Teachers who teach higher-achieving tracks or honors classes may still support tracking
While many teachers are aware of the potential negative impacts of tracking on lower-achieving students, there are various reasons why some teachers who teach higher-achieving tracks or honors classes may still support tracking:
- Perceived efficiency: Teachers may believe that tracking allows them to tailor their instruction more effectively to the specific needs and abilities of their students. In higher-achieving tracks or honors classes, teachers can focus on providing more challenging coursework and maintaining a faster pace, which they may see as beneficial for their high-achieving students (Loveless, 1998; Kulik & Kulik, 1982).
- Classroom management: Teachers may feel that tracking simplifies classroom management and helps create a more homogeneous learning environment. With students of similar abilities and motivation levels in the same class, teachers may experience fewer disruptions and find it easier to maintain a cohesive classroom culture (Hallinan, 1994).
- Belief in meritocracy: Some teachers may support tracking because they believe that it is a merit-based system that rewards hard-working and talented students. They may see tracking as a way to provide additional opportunities and resources to students who have demonstrated a high level of academic achievement, even if it comes at the expense of lower-achieving students (Loveless, 1998).
- Parental and societal pressure: Teachers may feel pressure from parents and society to provide advanced learning opportunities for high-achieving students. Parents of high-achieving students often advocate for tracking or honors classes to ensure that their children receive an education that is challenging and engaging (Useem, 1991).
- Lack of awareness or training: Although many teachers are aware of the negative impacts of tracking on lower-achieving students, some may not fully understand the extent of these consequences or may not have received adequate training in alternative teaching strategies. In these cases, teachers may rely on tracking as a familiar and seemingly effective approach to organizing their classrooms (Ansalone, 2001).
- Institutional inertia: In many schools, tracking is an ingrained practice that has been in place for years or even decades. Teachers who have always taught within a tracking system may feel that it is the most effective way to organize their classrooms, and they may be resistant to change due to a lack of exposure to alternative methods (Oakes, 1985).
While these reasons help explain why some teachers who teach higher-achieving tracks or honors classes may support tracking, it is important to recognize that teachers’ perspectives on tracking can be diverse and may change over time. Many educators are increasingly advocating for alternative approaches to ability grouping, such as de-tracking or flexible grouping, to create more equitable and inclusive learning environments for all students.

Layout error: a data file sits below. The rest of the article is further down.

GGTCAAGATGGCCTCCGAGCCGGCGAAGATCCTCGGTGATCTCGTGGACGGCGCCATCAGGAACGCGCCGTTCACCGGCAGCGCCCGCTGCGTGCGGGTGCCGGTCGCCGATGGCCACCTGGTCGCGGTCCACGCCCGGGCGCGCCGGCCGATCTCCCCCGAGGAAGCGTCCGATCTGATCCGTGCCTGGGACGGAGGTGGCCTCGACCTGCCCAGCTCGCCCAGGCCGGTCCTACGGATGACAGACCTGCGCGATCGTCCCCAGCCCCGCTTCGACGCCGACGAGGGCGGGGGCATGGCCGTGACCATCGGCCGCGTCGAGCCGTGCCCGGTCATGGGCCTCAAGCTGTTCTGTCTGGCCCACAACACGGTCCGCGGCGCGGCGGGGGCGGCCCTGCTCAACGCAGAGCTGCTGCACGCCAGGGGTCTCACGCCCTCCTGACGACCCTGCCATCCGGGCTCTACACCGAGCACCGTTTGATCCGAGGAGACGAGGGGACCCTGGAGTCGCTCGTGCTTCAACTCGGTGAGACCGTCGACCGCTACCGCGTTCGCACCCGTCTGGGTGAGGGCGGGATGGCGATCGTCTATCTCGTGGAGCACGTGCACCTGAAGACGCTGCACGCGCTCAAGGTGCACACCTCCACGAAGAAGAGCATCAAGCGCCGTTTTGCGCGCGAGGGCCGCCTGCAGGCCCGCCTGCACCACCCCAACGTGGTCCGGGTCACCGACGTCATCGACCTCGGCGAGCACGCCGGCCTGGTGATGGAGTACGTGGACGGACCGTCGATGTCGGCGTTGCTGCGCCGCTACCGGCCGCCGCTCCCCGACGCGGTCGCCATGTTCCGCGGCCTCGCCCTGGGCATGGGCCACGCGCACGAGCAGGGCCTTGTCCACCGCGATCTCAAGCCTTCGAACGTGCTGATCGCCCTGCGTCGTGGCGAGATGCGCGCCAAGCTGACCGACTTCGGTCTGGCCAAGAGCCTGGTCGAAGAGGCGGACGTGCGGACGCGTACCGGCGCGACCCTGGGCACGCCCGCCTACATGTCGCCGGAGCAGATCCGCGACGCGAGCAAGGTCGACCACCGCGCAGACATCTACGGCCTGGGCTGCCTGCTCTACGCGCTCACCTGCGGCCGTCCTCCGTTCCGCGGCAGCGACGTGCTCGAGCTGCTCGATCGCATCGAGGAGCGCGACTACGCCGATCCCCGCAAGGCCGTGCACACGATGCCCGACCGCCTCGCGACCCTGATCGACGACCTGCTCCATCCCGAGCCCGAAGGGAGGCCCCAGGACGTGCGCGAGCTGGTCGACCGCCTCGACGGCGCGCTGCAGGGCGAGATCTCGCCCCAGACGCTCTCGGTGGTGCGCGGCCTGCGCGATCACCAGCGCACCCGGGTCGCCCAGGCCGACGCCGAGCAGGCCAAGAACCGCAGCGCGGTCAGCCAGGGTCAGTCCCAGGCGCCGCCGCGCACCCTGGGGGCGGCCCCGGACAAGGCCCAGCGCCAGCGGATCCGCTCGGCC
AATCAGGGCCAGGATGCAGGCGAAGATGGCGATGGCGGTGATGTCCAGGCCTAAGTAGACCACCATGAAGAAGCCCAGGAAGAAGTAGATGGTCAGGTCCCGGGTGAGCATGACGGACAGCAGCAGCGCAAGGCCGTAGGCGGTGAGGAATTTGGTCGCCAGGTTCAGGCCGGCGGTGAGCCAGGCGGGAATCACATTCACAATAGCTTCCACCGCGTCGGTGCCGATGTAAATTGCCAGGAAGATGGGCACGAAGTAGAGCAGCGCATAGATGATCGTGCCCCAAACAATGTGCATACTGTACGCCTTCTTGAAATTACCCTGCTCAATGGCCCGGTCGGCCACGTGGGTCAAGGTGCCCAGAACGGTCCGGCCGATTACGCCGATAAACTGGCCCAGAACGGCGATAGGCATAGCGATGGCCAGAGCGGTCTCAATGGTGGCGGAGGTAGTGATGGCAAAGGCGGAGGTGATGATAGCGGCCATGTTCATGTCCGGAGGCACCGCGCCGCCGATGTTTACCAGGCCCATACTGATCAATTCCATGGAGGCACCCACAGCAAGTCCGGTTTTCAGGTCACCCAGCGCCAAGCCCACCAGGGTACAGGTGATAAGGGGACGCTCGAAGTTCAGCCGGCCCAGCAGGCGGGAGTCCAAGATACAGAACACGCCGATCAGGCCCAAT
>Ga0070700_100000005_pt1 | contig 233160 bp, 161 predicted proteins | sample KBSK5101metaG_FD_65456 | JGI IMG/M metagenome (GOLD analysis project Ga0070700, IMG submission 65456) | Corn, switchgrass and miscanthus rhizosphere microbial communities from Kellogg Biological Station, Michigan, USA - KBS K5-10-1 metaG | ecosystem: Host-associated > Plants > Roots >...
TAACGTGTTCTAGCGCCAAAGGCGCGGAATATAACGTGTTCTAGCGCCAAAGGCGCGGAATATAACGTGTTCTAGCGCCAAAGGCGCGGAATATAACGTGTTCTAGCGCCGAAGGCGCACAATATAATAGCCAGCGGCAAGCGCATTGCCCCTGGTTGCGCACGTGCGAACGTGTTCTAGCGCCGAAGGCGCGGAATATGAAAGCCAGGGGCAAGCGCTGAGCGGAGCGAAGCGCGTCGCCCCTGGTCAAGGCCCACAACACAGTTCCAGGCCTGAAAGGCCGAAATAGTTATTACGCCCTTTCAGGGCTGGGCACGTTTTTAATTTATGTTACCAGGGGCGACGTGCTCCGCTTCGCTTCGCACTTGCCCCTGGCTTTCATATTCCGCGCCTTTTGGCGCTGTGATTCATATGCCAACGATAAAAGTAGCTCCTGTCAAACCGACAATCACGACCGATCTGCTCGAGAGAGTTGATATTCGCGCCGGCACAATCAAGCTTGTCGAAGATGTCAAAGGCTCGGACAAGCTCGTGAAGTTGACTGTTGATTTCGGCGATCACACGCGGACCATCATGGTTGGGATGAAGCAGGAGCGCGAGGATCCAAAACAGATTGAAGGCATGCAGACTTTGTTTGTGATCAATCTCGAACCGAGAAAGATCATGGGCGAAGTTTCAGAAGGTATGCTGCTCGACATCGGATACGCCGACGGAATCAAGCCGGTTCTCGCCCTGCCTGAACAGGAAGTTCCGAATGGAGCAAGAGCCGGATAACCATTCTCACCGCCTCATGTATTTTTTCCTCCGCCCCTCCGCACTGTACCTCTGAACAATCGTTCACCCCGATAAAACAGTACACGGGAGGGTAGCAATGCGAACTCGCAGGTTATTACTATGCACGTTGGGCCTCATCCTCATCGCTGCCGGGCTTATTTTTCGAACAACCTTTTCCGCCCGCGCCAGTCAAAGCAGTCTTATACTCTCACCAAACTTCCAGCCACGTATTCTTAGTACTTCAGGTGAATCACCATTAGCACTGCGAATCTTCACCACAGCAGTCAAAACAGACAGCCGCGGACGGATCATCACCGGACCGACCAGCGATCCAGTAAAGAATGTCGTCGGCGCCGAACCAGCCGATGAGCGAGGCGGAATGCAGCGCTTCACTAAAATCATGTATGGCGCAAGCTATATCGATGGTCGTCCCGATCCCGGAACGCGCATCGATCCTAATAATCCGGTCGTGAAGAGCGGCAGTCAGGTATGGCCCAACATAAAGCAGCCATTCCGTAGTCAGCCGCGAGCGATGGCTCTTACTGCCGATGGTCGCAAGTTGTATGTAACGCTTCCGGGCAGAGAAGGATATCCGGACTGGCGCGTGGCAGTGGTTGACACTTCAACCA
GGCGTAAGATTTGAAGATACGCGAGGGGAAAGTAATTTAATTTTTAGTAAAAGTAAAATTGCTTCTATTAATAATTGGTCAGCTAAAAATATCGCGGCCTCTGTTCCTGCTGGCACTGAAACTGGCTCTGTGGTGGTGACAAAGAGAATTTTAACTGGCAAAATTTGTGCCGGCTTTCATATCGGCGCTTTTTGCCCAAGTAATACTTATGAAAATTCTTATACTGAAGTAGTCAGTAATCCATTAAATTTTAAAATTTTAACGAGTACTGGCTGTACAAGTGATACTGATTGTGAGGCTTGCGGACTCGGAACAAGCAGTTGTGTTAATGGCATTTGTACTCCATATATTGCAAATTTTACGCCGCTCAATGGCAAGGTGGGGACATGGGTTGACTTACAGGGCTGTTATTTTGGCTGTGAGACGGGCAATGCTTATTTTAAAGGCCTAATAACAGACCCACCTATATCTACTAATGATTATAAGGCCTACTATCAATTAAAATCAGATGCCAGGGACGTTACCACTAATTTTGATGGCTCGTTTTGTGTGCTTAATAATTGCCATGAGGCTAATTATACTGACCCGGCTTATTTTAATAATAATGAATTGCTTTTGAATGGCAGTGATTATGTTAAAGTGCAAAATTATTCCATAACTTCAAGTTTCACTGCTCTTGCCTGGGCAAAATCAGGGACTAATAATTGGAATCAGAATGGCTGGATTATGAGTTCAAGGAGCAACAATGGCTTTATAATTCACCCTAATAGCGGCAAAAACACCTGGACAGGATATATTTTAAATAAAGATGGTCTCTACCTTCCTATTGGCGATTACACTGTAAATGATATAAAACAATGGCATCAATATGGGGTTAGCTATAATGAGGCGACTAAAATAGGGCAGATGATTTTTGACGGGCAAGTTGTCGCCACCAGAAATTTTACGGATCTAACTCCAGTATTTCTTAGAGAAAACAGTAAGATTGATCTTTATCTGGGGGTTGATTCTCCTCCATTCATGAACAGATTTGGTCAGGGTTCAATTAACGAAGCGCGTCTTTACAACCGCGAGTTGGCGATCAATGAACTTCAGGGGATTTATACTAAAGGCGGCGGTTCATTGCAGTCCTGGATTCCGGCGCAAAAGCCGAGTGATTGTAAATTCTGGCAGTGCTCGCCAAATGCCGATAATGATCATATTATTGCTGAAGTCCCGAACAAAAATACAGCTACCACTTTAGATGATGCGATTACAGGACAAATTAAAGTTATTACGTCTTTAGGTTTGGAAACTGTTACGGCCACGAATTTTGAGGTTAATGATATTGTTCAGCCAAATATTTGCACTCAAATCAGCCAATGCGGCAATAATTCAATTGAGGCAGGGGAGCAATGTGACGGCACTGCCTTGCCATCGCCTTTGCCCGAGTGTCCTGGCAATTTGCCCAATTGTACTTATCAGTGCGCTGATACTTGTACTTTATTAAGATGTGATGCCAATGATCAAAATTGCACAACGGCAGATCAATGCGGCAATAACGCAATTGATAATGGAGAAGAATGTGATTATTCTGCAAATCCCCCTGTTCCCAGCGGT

- Ansalone, G. (2001). Schooling, tracking, and inequality. Journal of Children and Poverty, 7(1), 33-47. https://doi.org/10.1080/10796120120038025
- Gamoran, A. (1992). The variable effects of high school tracking. American Sociological Review, 57(6), 812-828. https://doi.org/10.2307/2096125
- Hallinan, M. T. (1994). Tracking: From theory to practice. Sociology of Education, 67(2), 79-84. https://doi.org/10.2307/2112697
- Hattie, J. (2002). Classroom composition and peer effects. International Journal of Educational Research, 37(5), 449-481. https://doi.org/10.1016/S0883-0355(03)00015-6
- Kulik, C. L. C., & Kulik, J. A. (1982). Effects of ability grouping on secondary school students: A meta-analysis of evaluation findings. American Educational Research Journal, 19(3), 415-428. https://doi.org/10.3102/00028312019003415
- Loveless, T. (1998). The tracking wars: State reform meets school policy. Brookings Institution Press.
- Lucas, S. R. (1999). Tracking inequality: Stratification and mobility in American high schools. Teachers College Press.
- Oakes, J. (1985). Keeping track: How schools structure inequality. Yale University Press.
- Oakes, J. (2005). Keeping track: How schools structure inequality (2nd ed.). Yale University Press.
- Slavin, R. E. (1990). Achievement effects of ability grouping in secondary schools: A best-evidence synthesis. Review of Educational Research, 60(3), 471-499. https://doi.org/10.3102/00346543060003471
- Useem, E. L. (1991). Student selection into course sequences in mathematics: The impact of parental involvement and school policies. Journal of Research on Adolescence, 1(3), 231-250.
- Webb, N. M., Nemer, K. M., & Zuniga, S. (2002). Short circuits or superconductors? Effects of group composition on high-achieving students’ science assessment performance. American Educational Research Journal, 39(4), 943-989. https://doi.org/10.3102/00028312039004943
These research studies and sources provide a comprehensive overview of the various perspectives, impacts, and implications of tracking and ability grouping in educational settings.
We hope you like the article above. We are conducting research on the impact of tracking and ability grouping in high schools and would greatly appreciate your valuable insights and experiences. As educators who have firsthand experience with the effects of these practices, your perspective is invaluable in helping us understand the real-world implications of tracking systems.
Please take a moment to share your thoughts on the following:
- How is tracking or ability grouping implemented in your high school (e.g., honors classes, general classes, etc.)?
- What positive and/or negative effects have you observed from tracking or ability grouping on your students’ academic achievement, motivation, and social development?
- Have you or your school implemented any alternative strategies to traditional tracking systems, such as de-tracking, flexible grouping, or other inclusive practices? If so, what has been your experience with these approaches?
- As an educator, what do you believe are the most effective strategies to ensure equitable learning opportunities for all students, regardless of their ability or background?
Feel free to share any additional thoughts or experiences that you think would be relevant to our research. Your input will be invaluable in shaping our understanding of tracking and ability grouping practices and their impact on high school students.
Thank you for taking the time to share your insights and experiences. We look forward to read your thoughts on this important topic below